Yet Another Crazy Computer Hack

The great thing about computer security is that it is so easy to be “right”: your most paranoid fears are frequently true. If you assume that every system can be attacked, that all software is vulnerable and that a determined adversary can see everything, including where you are and who you are with; you will probably be correct, even if you don’t really know for sure.

This paranoid stance gives you a clear-eyed view of the mess that is contemporary IT, although the only logical conclusion is to avoid computers and networks entirely—which is pretty much impossible.

And then you learn that there are whole new categories of weird “attacks” that you never even thought of!

Such as, listening to the vibrator on your phone, or hacking wi-fi to detect your finger movements.

This week brings yet another incredible but true phone hack. Most mobile devices can emit and detect sounds outside the range of human hearing. In many phones, this capability has been used as sonar to detect when you hold your phone up to your ear, which disables accidental button presses by your cheek.

But this capability can also be used to include a hidden tag in content sent to the phone. When a page or an ad is displayed, it can emit a coded chirp. This chirp can be heard by another device nearby, which can return a message to the sender, confirming where, when, and by who the page was displayed. This mechanism is used by advertisers as a way to know when an advert is viewed.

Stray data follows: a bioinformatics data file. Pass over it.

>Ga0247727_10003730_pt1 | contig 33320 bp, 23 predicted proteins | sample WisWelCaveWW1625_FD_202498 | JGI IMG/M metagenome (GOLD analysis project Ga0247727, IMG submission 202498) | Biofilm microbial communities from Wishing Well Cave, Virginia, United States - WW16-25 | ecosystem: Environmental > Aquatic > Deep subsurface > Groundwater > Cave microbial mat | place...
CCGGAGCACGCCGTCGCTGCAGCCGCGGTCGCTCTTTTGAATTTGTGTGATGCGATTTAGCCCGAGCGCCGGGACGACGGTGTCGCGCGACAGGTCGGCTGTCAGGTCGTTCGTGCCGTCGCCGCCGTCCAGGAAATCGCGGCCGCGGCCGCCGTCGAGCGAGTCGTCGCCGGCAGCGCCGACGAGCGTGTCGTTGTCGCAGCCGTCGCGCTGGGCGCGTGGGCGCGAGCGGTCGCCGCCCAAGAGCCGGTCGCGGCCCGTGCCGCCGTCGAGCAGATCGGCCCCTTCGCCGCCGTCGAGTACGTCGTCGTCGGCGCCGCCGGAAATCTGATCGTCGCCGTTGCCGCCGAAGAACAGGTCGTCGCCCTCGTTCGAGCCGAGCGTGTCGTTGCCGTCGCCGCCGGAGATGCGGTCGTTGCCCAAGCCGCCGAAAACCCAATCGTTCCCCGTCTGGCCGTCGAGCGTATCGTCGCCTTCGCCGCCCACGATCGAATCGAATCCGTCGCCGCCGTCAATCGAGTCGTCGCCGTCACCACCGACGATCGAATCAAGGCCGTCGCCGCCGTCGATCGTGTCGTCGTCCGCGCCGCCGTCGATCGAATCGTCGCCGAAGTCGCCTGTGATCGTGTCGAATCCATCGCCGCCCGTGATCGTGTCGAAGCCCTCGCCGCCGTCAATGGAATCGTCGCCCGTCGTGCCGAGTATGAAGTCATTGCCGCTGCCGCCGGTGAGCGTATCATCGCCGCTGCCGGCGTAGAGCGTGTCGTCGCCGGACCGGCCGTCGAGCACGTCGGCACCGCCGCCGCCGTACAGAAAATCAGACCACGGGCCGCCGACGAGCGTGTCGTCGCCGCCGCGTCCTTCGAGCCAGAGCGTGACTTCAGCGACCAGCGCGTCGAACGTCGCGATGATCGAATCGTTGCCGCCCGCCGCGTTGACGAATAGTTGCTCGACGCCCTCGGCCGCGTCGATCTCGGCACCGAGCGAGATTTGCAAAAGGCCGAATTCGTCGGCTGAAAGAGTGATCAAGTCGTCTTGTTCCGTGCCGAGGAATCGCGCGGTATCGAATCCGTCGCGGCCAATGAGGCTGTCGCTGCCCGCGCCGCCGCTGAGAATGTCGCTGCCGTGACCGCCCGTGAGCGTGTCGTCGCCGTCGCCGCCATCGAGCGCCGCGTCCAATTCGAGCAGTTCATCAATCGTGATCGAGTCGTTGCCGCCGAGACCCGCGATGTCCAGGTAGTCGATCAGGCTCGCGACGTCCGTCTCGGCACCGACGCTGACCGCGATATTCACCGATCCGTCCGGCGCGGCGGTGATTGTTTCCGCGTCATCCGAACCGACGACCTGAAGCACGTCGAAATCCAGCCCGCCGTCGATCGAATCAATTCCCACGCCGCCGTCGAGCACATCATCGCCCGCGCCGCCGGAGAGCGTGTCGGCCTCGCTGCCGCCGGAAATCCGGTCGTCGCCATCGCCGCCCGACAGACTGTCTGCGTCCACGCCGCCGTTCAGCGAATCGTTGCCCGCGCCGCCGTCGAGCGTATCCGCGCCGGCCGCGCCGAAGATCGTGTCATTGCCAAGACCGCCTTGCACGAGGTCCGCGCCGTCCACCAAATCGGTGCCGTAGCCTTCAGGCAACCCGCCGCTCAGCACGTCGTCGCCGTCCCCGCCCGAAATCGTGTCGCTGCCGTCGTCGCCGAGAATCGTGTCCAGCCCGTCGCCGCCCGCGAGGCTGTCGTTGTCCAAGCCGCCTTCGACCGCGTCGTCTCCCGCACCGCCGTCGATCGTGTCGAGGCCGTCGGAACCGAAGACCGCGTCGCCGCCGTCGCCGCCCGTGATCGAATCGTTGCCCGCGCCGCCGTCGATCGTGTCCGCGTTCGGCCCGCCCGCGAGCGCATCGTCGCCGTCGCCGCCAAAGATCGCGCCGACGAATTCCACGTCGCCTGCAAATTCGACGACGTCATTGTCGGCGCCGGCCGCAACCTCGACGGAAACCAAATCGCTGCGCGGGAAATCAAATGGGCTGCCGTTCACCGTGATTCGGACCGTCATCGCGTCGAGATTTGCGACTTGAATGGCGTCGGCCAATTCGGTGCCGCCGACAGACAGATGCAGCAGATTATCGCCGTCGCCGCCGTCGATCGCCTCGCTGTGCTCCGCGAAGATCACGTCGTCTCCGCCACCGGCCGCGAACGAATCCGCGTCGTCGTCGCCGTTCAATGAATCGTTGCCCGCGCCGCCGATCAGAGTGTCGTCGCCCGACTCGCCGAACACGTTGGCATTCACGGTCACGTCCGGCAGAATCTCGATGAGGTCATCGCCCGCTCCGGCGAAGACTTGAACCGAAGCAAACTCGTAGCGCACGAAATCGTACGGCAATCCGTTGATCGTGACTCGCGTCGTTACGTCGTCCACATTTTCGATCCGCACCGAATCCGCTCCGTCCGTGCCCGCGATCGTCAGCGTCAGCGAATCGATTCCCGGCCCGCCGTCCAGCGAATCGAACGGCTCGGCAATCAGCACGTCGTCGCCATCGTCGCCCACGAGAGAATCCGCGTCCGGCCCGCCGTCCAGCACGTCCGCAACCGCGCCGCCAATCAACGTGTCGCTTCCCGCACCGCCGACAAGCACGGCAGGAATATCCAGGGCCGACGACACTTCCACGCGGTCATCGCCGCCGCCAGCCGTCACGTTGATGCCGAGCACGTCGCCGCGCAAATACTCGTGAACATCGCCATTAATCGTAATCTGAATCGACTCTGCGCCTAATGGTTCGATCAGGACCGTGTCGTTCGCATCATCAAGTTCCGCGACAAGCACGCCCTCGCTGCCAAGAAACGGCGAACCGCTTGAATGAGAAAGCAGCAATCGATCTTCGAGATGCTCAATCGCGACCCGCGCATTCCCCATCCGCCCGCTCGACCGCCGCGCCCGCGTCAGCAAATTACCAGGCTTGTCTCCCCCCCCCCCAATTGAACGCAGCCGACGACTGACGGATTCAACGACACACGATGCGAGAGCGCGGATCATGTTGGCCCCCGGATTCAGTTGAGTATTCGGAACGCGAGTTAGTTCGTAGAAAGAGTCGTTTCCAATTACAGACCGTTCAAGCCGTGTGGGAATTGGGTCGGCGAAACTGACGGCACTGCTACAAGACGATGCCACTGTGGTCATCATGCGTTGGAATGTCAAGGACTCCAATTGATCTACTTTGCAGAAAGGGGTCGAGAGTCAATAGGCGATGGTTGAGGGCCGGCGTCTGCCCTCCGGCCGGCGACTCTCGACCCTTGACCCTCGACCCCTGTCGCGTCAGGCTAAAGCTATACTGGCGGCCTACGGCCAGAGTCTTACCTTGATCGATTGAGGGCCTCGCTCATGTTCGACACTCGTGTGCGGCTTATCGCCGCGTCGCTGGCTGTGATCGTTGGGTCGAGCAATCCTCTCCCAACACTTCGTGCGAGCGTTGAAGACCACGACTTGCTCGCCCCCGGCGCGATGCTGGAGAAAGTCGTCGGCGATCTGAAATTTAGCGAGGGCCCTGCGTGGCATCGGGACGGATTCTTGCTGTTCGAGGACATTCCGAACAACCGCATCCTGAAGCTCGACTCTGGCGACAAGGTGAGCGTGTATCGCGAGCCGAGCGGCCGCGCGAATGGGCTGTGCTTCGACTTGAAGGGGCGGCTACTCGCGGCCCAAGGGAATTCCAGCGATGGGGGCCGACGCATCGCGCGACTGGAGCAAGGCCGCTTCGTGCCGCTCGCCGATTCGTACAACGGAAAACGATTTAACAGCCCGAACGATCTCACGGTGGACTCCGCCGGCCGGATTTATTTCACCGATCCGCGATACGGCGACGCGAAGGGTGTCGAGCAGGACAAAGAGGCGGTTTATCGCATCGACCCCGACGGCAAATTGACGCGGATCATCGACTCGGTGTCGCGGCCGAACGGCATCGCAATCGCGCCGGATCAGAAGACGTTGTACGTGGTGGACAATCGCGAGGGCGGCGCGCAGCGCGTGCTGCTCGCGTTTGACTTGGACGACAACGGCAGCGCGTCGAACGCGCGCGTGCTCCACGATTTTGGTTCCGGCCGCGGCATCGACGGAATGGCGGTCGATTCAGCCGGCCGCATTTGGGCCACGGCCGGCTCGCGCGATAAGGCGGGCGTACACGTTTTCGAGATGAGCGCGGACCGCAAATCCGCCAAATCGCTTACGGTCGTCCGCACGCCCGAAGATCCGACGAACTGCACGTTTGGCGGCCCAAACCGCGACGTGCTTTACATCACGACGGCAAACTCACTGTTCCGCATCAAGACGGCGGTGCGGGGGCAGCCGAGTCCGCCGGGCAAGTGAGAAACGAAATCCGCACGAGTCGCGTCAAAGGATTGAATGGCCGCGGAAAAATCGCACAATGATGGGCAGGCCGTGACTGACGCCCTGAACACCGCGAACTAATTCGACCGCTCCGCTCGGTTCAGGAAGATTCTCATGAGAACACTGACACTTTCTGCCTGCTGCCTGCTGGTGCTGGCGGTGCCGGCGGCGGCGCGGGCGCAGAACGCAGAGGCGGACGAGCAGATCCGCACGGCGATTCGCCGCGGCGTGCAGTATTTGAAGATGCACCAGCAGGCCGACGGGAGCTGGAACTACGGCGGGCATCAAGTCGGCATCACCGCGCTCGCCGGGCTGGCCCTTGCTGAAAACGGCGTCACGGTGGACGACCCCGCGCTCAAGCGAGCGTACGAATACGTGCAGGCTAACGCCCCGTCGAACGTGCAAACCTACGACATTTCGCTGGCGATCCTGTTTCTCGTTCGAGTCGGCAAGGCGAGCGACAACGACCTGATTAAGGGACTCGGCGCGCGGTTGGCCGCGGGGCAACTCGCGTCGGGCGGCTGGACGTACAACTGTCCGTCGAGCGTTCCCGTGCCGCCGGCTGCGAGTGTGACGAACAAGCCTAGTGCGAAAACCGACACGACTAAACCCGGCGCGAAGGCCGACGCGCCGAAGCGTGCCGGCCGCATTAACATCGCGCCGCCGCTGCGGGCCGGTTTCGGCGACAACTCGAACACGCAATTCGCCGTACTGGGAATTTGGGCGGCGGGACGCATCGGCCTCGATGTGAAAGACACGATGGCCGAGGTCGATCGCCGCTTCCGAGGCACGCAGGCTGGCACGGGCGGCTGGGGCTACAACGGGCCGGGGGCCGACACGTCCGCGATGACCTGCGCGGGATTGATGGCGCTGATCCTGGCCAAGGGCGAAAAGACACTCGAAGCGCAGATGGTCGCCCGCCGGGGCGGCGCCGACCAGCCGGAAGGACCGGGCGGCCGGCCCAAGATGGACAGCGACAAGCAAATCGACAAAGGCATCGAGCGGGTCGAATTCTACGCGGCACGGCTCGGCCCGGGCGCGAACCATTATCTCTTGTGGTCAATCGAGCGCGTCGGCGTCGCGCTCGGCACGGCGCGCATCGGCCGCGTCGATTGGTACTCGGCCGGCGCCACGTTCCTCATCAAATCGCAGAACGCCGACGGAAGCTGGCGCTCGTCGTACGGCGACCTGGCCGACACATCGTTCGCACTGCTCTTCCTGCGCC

Vasilios Mavroudis and his colleagues report that this mechanism can be used to identify users’ devices even when otherwise cloaked by Tor [2] [slides]. This sneaky attack depends on the phone having an advertising enabled app (there are many), which will hear the chirp and report to the advertiser details of the device. The chirp can be generated by a page, or embedded in video or other content, which can be used as bait.

Yuck! Yet one more reason to loathe mobile ads!

There isn’t any simple way to prevent or block this snooping, so everyone should beware. Do not assume that your identity and location cannot be tracked, no matter what clever obfuscation you might employ.

The main good news is that this attack is executed via an online advertising campaign, which means that some adversaries will not have the time and resources to run it. On the other hand, if you are using Tor or other serious obsfuscation, then you are worried about significant adversaries who can certainly set up fake advertising campaigns and infected YouTube videos.

The researchers propose some countermeasures, but these are only partial blocks until Android and other operating systems are modified.

Cool stuff!

  1. Catalin Cimpanu, Ultrasound Tracking Could Be Used to Deanonymize Tor Users, in BleepingComputer. 2017. https://www.bleepingcomputer.com/news/security/ultrasound-tracking-could-be-used-to-deanonymize-tor-users/
  2. Vasilios Mavroudis, Shuang Hao, Yanick Fratantonio, Federico Maggi, Giovanni Vigna, and Christopher Kruegel., Talking Behind Your Back: Attacks and Countermeasures of Ultrasonic Cross-device Tracking, in Blackhat Europe. 2016: London. https://www.blackhat.com/docs/eu-16/materials/eu-16-Mavroudis-Talking-Behind-Your-Back-Attacks-And-Countermeasures-Of-Ultrasonic-Cross-Device-Tracking.pdf

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